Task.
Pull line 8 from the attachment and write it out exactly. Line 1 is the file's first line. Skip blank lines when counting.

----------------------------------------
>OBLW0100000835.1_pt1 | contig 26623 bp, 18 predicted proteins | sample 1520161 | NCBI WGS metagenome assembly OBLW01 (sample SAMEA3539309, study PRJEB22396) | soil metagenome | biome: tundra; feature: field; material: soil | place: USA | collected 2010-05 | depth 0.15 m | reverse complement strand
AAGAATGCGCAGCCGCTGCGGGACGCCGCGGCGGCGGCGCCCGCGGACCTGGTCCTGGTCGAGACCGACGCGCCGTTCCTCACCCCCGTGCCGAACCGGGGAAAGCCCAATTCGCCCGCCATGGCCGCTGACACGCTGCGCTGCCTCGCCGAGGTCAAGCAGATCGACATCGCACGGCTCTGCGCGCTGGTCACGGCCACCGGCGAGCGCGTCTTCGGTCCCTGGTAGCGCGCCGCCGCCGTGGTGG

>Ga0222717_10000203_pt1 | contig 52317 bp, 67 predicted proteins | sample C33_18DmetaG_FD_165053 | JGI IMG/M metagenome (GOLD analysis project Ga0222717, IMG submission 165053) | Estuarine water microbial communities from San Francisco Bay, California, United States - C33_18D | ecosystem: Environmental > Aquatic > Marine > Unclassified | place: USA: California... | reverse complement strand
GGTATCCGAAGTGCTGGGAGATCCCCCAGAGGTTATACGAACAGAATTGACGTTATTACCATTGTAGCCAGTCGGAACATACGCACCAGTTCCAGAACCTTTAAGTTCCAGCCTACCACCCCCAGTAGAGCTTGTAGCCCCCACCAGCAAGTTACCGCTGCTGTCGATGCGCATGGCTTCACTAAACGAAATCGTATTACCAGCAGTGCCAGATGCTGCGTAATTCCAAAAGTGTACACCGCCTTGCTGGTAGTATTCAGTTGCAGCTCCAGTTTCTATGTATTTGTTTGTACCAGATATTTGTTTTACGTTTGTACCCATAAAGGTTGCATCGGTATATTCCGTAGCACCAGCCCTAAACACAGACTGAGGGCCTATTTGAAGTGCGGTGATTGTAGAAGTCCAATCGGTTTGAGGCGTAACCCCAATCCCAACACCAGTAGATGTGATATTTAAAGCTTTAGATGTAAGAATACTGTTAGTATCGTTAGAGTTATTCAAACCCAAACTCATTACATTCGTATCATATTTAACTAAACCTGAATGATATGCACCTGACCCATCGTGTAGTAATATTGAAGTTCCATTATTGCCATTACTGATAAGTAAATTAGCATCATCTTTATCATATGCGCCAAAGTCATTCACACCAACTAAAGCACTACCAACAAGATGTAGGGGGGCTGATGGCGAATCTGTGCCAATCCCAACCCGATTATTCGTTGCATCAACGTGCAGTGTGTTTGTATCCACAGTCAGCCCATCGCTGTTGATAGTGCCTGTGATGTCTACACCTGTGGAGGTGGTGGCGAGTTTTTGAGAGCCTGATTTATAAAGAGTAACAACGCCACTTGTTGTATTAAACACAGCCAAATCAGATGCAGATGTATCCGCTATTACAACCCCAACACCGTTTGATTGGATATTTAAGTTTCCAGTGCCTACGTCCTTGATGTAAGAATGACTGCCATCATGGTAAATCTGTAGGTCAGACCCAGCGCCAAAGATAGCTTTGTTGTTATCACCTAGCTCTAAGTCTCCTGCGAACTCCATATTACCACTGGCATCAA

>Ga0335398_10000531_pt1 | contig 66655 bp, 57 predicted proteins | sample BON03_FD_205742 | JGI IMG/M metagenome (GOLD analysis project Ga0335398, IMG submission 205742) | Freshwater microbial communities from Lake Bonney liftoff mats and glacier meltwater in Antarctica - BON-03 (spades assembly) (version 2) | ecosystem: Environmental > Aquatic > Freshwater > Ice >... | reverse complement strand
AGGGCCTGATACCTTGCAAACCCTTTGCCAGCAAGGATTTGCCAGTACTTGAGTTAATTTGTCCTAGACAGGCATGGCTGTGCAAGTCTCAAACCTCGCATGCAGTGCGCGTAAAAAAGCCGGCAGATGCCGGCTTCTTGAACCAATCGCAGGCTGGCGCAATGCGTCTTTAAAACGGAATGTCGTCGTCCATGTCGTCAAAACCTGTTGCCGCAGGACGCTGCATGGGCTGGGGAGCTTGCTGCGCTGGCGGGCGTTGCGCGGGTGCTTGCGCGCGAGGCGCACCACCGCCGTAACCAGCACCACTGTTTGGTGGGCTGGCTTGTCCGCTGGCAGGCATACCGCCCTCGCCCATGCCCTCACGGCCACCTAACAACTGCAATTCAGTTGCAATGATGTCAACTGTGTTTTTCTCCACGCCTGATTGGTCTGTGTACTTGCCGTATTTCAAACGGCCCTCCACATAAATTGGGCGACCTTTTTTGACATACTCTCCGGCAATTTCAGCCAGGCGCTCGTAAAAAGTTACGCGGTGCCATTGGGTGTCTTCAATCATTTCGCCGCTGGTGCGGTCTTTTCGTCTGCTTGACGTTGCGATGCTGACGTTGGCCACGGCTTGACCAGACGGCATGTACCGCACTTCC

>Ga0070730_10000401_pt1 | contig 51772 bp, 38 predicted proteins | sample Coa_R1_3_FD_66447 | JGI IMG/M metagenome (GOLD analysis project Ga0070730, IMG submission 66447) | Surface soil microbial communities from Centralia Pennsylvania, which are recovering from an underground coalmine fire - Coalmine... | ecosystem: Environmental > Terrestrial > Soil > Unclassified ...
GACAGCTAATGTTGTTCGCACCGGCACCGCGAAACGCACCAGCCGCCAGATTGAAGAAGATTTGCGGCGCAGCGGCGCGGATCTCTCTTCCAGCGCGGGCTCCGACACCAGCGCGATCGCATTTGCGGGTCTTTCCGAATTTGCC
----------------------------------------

GACAGCTAATGTTGTTCGCACCGGCACCGCGAAACGCACCAGCCGCCAGATTGAAGAAGATTTGCGGCGCAGCGGCGCGGATCTCTCTTCCAGCGCGGGCTCCGACACCAGCGCGATCGCATTTGCGGGTCTTTCCGAATTTGCC